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Obama Campaign Copies Gingrich -- Decries Then Embraces Super-PACs

The 2012 money race is on, with both sides looking to secretive groups to fuel their ad wars.
 
 
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On Monday night, Jim Messina, Barack Obama’s 2012 campaign manager, threw in the towel for a candidate who only two years ago faced the U.S. Supreme Court during his State of the Union and criticized its Citizens United ruling expanding independent spending in federal elections.

Messina blogged that his team would do exactly what Newt Gingrich's did after Iowa’s caucuses. He decried the newest legal entity used to launder big money in the 2012 campaign, the super-PAC, which  Citizens United helped to create, and then announced that Obama had no choice but to respond in kind.

Of course, campaign nanager Messina did not quite put it that way. Instead, he said Obama was a good guy, believed in campaign finance reforms like disclosing donations and even amending the U.S. Constitution to give Congress authority to limit spending, and he whacked the Citizens United ruling. But then, using the same mutually assured destruction logic that Richard Nixon and other arms race-embracing cold warriors held above American heads for decades, Messina said Obama had to match the GOP’s stealthy tactics step by step, including super-PACs.

“We can't allow for two sets of rules in this election whereby the Republican nominee is the beneficiary of unlimited spending and Democrats unilaterally disarm,” he said. “Our campaign has to face the reality of the law as it currently stands.”

If you want to understand how campaign money shapes the national political culture and why federal lawmakers are so reluctant to change the system that gave them power, don’t look at what they and their campaign managers say about reform: look at what they do about raising campaign money.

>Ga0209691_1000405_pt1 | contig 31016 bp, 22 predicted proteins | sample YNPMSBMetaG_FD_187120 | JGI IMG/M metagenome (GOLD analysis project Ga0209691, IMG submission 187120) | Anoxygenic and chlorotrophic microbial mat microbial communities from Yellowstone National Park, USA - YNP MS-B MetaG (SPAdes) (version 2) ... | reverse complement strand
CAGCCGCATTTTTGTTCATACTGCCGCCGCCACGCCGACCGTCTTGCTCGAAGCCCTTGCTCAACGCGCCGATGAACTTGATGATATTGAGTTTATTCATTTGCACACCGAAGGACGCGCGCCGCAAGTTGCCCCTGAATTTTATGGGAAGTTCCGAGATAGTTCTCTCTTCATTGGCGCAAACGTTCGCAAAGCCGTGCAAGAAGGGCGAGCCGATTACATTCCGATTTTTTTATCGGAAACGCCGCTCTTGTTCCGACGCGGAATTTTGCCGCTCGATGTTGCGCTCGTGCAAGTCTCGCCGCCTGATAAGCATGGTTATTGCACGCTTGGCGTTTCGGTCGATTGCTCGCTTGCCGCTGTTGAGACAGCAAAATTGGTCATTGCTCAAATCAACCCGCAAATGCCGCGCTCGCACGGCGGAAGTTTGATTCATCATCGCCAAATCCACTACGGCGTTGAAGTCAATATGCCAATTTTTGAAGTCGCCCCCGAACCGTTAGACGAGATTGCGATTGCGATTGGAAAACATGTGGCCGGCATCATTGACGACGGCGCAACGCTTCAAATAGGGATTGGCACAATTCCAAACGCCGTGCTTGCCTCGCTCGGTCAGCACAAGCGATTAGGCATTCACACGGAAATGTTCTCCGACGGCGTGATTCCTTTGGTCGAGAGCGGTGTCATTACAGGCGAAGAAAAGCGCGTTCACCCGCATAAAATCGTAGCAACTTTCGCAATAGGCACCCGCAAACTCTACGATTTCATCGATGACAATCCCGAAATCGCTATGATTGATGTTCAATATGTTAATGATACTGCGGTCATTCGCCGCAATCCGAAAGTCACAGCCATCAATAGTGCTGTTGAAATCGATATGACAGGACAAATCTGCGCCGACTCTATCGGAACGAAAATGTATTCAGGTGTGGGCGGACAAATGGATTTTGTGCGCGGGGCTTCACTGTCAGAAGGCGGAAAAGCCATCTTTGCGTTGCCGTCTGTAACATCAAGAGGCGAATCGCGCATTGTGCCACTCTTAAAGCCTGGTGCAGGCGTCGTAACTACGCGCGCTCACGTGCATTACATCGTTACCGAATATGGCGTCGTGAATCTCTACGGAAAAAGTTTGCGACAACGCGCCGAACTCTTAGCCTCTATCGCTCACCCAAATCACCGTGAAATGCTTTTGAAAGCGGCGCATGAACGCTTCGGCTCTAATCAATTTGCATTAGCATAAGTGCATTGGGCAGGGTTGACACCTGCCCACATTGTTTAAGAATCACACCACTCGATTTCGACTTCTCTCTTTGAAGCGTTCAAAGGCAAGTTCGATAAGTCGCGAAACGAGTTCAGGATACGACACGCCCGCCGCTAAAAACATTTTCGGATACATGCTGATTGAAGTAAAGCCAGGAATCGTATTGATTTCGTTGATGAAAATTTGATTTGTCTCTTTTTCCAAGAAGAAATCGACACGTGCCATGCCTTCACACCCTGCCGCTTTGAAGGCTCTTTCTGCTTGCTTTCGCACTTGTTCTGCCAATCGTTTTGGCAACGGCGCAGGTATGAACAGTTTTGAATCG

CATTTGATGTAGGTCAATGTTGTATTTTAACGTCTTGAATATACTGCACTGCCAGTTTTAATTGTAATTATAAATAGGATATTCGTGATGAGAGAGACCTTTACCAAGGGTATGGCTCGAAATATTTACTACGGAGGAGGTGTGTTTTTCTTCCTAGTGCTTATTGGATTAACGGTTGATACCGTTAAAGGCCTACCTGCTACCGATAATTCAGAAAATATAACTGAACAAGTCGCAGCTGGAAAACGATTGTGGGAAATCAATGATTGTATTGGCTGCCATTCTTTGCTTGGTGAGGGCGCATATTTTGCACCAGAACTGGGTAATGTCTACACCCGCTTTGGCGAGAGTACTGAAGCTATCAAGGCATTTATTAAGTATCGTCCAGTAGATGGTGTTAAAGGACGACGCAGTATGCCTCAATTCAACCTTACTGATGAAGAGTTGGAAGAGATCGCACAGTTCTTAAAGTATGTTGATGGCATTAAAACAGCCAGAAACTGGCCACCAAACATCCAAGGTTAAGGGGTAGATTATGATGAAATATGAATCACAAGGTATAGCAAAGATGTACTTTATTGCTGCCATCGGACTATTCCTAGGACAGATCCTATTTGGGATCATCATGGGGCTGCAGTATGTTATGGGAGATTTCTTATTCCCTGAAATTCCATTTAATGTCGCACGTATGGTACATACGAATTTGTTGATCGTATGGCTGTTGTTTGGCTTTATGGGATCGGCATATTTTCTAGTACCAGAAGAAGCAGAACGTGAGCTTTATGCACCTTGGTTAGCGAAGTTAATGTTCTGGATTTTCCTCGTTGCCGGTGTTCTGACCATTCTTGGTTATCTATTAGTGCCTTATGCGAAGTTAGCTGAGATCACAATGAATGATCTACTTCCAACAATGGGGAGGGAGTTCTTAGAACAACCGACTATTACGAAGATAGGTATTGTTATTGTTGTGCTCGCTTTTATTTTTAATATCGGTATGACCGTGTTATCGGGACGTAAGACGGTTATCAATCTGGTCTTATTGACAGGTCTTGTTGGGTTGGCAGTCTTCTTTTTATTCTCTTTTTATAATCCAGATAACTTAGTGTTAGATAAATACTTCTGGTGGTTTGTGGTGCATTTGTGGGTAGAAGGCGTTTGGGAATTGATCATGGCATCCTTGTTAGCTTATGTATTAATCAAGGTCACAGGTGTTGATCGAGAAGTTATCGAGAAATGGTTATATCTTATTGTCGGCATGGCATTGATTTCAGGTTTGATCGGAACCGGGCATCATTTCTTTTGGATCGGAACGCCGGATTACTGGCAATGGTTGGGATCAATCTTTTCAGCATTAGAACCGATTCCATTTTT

“When you think about the history of big money in politics, the Democrats and Republicans trade innovations with each other,” said Bill Allison, who oversees the Sunlight Foundation’s Reporting Group . “The reason Obama is blessing the super-PAC is he’s worried about money.”

Messina’s post was filled with pragmatic justifications. Nearly 98 percent of the Obama campaign’s donations were $250 or less. Not so with Mitt Romney’s 2011 fourth quarter donations, according to their FEC reports, showing 9 percent were under $200. On the Republican side of the aisle, the super-PACs behind various candidates and the even more secretive non-profits (like Karl Rove’s American Crossroads GPS) had raised nearly $50 million, and much of that in six- and seven-figure increments.

So now the ever-reluctant president, according to Messina, would send top administration officials to their super-PAC fundraising events, including cabinet members, where very wealthy people will be asked to write some very big checks to super-PACs help re-elect Obama.

“What this change means practically: Senior campaign officials as well as some White House and Cabinet officials will attend and speak at Priorities USA fundraising events,” Messina said. “While campaign officials may be appearing at events to amplify our message, these folks won't be soliciting contributions for Priorities USA. I should also note that the president, vice-president, and first lady will not be a part of this effort; their political activity will remain focused on the president's campaign.”

Messina’s blog-post is a big deal. It shows, once again, that regardless of political party, political promises, and reformist hopes by one’s supporters, that unless candidates do everything to win—and that starts with raising as much money as they can or having supporters do it in secretive ways for them— nothing else matters. Indeed, in 2008, it was Obama who had the upper hand in fundraising and became the first presidential candidate ever to reject public funds, as they would be less than what he was able to raise from donors.

 
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